I had super long hair when I was younger. I liked the styles my salonist put on it in as much as they were only three styles because I was in school; Mosodo/kilimanjaro, pussy cat and lines/cornrows. My happiest moment was when there were extensions with white and green beads in them. The beads had to blend with the school uniform that’s why. I would shake my head and listen to them hit one another and that plastic sound was the truth to a four year old. A few years later, I decided to have my hair cut as I was preparing myself to go to boarding school.
It was all fun and games until the hot sun of Makueni county decided to show off its teeth. That sun was super-hot. The rays would hit your head and make you hangry; hunger, because of the barbeque like smell you are now emitting and the anger you feel because you can feel your brain boiling. I used to go to church and pray for that the Holy Spirit enter the headmaster and make him allow us to keep long hair. Yes, my pettiness started a long time ago.
Flash forward a few years later and I am through with high school. I had really long, beautiful healthy hair. It was almost 35 centimeters give or take. My salonist was now very tired of my thick hair that took almost two hours to blow-dry. So she booked an appointment for me to come and have my hair relaxed. After my hair was relaxed it was all bouncy, wavy and shiny. I felt like I am acting in a movie every time I walked out of the house. Then things started happening, bad things. My hair thinned and turned red-orange. I looked like a Maasai whose ochre had not stuck properly. I cut it again and started a new, I looked like a young Somali boy for a while but I am happy now. I am now 2 years natural and loving it.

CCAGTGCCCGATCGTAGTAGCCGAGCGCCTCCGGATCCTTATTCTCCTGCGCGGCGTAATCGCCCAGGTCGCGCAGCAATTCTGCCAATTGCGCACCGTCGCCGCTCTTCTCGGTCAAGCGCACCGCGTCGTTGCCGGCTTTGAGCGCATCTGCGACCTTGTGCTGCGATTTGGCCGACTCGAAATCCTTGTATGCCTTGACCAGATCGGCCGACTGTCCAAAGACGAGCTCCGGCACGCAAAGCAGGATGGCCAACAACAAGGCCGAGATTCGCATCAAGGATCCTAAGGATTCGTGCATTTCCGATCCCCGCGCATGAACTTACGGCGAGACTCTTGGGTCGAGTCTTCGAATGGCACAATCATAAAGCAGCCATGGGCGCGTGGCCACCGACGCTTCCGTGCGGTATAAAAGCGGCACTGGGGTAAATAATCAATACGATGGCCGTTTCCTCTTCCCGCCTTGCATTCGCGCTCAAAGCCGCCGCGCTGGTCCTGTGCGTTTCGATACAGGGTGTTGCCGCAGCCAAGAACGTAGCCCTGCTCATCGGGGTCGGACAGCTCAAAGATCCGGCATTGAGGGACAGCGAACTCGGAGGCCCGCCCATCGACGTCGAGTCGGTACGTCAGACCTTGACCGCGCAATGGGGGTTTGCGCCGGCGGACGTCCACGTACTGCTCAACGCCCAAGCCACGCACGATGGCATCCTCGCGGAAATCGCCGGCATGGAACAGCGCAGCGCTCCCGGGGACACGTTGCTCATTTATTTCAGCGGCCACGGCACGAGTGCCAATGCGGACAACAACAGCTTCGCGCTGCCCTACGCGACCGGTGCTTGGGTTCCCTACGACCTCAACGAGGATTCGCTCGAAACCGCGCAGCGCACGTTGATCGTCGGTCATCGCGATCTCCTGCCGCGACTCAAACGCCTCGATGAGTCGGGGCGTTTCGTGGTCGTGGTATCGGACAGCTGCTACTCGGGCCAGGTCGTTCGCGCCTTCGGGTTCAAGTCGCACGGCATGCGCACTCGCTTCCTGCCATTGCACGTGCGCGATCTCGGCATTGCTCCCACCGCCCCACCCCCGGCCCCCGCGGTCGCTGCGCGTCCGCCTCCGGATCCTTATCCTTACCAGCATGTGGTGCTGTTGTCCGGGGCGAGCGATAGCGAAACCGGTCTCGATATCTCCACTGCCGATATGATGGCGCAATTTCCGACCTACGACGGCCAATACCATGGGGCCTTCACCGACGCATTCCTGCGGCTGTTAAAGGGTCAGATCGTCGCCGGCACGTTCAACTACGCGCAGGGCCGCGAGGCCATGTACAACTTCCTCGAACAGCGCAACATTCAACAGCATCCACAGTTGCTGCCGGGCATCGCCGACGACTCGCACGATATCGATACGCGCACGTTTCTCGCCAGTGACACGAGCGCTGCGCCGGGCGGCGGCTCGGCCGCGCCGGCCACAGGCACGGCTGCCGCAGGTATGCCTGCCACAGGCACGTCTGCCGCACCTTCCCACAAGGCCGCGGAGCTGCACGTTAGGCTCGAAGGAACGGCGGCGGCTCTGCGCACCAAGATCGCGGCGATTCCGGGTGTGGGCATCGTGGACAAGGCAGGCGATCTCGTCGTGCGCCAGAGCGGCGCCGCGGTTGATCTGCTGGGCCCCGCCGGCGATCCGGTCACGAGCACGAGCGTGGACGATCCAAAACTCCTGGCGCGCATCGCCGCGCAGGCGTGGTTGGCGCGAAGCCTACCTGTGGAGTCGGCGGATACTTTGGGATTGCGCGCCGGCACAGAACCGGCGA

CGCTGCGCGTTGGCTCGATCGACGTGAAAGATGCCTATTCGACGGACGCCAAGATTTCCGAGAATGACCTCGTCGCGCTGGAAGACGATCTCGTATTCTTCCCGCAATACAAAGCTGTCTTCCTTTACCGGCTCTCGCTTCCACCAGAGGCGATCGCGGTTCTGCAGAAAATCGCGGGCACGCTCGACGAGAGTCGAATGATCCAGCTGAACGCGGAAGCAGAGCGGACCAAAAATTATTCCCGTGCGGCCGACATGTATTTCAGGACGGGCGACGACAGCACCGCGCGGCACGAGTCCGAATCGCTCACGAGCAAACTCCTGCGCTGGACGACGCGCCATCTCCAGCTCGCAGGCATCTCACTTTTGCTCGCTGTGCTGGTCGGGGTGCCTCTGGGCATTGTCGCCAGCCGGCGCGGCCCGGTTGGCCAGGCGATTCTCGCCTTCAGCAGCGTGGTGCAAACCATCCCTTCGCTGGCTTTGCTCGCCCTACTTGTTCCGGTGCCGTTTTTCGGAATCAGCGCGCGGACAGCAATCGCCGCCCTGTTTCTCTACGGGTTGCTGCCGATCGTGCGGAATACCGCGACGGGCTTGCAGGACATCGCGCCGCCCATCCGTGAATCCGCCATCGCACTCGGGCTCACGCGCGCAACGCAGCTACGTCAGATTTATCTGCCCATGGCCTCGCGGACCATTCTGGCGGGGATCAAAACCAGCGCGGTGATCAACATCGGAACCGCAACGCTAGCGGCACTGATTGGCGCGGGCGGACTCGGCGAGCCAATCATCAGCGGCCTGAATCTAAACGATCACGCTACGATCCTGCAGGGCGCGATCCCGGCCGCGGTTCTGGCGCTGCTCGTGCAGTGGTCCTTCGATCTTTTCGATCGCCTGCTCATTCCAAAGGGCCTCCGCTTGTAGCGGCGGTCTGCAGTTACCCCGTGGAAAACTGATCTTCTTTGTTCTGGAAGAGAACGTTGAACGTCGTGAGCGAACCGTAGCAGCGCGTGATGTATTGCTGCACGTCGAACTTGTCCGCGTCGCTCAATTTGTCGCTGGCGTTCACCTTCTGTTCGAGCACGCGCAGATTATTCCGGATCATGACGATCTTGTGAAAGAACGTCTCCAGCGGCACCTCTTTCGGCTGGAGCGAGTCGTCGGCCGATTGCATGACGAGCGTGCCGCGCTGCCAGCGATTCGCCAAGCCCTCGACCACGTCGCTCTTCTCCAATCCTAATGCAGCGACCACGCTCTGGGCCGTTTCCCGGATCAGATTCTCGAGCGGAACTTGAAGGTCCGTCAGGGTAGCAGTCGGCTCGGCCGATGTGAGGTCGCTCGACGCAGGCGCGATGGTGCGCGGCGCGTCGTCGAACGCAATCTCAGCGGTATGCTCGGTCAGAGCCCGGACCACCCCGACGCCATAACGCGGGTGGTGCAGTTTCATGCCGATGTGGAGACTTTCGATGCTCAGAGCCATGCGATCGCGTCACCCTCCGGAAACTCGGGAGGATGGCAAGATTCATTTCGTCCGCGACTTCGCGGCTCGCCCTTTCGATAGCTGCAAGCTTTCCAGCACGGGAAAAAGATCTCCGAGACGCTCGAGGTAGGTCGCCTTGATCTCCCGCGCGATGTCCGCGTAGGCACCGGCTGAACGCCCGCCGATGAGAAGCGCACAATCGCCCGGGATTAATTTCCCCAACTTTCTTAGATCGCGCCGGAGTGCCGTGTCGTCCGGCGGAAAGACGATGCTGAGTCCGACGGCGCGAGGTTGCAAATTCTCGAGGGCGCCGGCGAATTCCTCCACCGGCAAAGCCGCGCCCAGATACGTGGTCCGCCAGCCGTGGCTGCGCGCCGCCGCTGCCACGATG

Things I learnt from an interview with Felicia Leatherwood
She is known by many as the ‘hair whisperer’. She was here in Kenya and held Curltalk panels and classes at Amadiva Salon in DusitD2 and various other locations over the weekend. She has worked on the hair of many African-American celebrities who grace our screens every now and then. She has worked on Ava Duvernay’s locs, Tiana Paris’ hair, Lisa Raye’s Afro, Viola Davis’ afro and Jill Scott’s hair, just to name a few. Some of the things she shared are:-
- She is most happy making someone feel beautiful and not only beautiful, but beautiful in their own natural hair.
- You should wear your hair like a crown and walk tall. It is yours, it shows who you are and that you are comfortable being you.
- If your spouse hates your natural hair after a long stint with relaxers and weaves then wave him goodbye. He was in a relationship with your hair and not you.
- We tend to be influenced by people who do not look like us. The long flawless hair we see on television is theirs. They are wearing their natural hair. Wear yours in all its fullness, kink and glory.
- No lye is a lie. Most of the relaxers say that they have no lye but they are lying.
- You should not tear yourself down. Be proud in your natural beauty
- Wake up every morning, look into the mirror and say ‘I love you’ whilst looking at your image. It will bring tears to your eyes as you rarely tell yourself that.
- We have heard a lot of negative things being said about our hair and we started believing that we have the wrong kind of hair. We should now start telling ourselves positive things and we will start believing in our beauty, beauty we were born with.
- Do not care about the different types of African hair, find what works for your hair and stick with it. Everyone’s kink is different.